The Court reviews the ALJ’s decision deferentially, affirming if it is supported by
“substantial evidence in the record,” i.e., “‘such relevant evidence as a reasonable mind might
accept as adequate to support a conclusion.’” White v. Sullivan, 965 F.2d 133, 136 (7th Cir.
1992) (quoting Richardson v. Perales, 402 U.S. 389, 401 (1971)). “Although this standard is
generous, it is not entirely uncritical,” and the case must be remanded if the “decision lacks
evidentiary support.” Steele v. Barnhart, 290 F.3d 936, 940 (7th Cir. 2002).
Under the Social Security Act, disability is defined as the “inability to engage in any
substantial gainful activity by reason of any medically determinable physical or mental
impairment which can be expected to result in death or which has lasted or can be expected to
last for a continuous period of not less than 12 months.” 42 U.S.C. § 423(d)(1)(A). The
regulations prescribe a five-part sequential test for determining whether a claimant is disabled.
See 20 C.F.R. § 404.1520(a). The Commissioner must consider whether: (1) the claimant has
performed any substantial gainful activity during the period for which she claims disability; (2)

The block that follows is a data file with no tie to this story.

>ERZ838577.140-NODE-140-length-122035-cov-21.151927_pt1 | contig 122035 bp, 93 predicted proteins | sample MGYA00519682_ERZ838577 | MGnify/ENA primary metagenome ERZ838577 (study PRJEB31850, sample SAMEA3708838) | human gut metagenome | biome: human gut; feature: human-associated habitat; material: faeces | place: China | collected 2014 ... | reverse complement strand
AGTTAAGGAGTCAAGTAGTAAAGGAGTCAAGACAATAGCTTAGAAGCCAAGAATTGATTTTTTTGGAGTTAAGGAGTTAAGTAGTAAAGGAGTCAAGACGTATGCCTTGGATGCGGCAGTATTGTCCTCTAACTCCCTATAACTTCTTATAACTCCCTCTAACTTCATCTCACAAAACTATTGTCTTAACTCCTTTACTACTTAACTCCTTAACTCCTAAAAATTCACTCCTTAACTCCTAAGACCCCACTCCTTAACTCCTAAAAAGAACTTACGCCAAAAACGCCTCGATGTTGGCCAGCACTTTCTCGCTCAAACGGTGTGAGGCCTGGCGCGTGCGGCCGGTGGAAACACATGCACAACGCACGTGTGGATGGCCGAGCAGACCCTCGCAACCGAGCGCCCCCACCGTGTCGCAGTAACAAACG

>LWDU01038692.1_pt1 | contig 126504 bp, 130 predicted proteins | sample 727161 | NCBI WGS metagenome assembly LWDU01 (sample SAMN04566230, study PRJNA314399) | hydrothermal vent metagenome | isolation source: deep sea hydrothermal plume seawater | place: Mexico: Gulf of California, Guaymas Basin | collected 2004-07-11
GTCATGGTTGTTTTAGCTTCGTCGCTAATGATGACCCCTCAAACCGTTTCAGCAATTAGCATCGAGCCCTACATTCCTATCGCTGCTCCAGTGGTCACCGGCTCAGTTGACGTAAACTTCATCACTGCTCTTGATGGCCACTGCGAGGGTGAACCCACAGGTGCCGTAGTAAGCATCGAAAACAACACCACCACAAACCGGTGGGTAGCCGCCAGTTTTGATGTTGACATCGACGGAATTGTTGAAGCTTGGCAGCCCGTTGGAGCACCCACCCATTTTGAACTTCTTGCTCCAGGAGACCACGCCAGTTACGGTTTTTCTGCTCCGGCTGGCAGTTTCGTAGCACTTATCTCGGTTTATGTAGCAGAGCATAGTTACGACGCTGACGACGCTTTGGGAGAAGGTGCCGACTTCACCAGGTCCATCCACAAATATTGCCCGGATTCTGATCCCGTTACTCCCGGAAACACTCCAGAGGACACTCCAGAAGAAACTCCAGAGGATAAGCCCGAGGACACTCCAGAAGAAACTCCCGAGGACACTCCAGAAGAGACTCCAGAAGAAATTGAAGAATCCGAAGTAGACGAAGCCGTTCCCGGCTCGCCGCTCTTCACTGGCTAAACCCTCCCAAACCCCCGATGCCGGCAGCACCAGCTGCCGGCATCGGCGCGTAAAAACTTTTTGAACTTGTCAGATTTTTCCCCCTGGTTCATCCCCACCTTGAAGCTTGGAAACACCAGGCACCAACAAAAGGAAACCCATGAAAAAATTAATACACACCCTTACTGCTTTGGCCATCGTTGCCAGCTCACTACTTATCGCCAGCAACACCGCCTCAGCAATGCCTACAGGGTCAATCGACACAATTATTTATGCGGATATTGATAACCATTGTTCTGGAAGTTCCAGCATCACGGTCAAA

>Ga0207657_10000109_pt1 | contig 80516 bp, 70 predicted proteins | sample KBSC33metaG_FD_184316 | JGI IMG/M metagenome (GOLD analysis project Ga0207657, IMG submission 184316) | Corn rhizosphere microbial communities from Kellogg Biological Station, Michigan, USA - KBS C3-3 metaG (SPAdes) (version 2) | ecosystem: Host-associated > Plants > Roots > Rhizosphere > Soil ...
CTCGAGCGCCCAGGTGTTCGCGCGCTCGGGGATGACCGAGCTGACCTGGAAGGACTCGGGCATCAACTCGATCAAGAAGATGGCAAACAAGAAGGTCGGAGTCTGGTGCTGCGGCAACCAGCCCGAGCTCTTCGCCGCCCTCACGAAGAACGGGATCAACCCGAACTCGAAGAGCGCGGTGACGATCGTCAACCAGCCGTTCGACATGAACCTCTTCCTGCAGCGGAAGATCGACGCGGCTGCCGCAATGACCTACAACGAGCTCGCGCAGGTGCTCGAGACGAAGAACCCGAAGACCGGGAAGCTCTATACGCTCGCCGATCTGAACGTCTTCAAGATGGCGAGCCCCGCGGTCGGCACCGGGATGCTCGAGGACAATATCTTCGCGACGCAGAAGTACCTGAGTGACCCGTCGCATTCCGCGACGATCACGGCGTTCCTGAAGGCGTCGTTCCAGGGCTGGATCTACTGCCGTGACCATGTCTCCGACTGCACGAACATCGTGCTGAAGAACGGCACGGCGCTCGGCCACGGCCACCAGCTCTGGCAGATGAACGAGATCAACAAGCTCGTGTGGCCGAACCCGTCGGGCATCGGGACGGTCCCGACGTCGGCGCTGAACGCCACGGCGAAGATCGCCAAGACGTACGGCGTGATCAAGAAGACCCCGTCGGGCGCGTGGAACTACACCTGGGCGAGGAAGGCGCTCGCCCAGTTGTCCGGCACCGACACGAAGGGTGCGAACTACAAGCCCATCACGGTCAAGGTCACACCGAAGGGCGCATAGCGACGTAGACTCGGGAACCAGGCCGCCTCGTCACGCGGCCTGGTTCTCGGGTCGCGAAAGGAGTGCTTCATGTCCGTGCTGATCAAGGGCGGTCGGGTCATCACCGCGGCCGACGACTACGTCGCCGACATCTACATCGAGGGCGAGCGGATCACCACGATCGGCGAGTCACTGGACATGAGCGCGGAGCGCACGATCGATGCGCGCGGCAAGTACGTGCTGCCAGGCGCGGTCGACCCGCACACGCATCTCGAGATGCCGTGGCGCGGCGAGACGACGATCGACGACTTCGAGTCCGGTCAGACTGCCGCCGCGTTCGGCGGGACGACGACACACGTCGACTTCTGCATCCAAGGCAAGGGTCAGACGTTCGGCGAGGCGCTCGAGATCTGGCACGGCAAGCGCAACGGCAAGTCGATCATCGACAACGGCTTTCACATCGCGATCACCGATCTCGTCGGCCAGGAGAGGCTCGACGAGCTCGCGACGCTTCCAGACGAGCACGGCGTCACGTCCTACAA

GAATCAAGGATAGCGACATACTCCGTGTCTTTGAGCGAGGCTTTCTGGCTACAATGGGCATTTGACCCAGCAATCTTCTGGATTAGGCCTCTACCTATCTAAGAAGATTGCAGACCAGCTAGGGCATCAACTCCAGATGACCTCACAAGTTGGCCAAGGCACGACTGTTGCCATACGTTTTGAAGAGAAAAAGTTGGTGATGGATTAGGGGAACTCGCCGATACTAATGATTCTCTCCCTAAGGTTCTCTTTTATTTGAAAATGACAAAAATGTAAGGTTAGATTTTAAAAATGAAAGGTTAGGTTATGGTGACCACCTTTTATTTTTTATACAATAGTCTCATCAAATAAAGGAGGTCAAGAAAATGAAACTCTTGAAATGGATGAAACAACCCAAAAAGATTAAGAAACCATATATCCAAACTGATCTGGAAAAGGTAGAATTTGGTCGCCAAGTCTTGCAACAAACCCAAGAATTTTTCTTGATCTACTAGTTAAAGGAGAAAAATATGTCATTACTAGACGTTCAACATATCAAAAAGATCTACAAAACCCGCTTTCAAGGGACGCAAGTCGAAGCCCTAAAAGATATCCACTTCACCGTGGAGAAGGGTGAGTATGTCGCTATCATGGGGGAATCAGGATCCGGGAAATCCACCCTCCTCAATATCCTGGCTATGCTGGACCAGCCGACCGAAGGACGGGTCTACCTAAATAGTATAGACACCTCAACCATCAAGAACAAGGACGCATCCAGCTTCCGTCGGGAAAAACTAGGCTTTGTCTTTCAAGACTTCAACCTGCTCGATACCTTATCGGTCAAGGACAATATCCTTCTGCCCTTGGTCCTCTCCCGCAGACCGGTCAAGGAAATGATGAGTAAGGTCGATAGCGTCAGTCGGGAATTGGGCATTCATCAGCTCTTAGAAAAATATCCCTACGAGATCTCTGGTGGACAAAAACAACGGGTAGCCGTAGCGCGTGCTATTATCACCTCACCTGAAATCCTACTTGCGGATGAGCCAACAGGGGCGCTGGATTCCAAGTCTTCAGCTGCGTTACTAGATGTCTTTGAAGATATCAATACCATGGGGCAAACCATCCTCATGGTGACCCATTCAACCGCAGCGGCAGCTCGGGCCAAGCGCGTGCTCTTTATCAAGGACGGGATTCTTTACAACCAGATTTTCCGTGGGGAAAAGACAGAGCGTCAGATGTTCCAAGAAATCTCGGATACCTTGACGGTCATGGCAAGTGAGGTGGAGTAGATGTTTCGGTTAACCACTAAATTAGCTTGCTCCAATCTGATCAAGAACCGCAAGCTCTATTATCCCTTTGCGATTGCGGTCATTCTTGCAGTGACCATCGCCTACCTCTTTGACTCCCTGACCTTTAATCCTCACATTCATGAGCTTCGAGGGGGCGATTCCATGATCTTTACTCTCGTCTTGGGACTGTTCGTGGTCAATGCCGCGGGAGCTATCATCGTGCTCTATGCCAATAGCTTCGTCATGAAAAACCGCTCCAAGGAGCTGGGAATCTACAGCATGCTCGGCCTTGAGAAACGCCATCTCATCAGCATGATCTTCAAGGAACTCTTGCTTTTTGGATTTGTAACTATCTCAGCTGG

the claimant has a severe impairment or combination of impairments; (3) the claimant’s
impairment meets or equals any listed impairment; (4) the claimant retains the residual
functional capacity to perform her past relevant work; and (5) the claimant is able to perform any
other work existing in significant numbers in the national economy. Id.; Zurawski v. Halter, 245
F.3d 881, 885 (7th Cir. 2001). The claimant bears the burden of proof at steps one through four.
20 C.F.R. § 404.1560(c)(2); Zurawski, 245 F.3d at 886. If that burden is met, at step five, the
burden shifts to the Commissioner to establish that the claimant is capable of performing work
existing in significant numbers in the national economy. 20 C.F.R. § 404.1560(c)(2).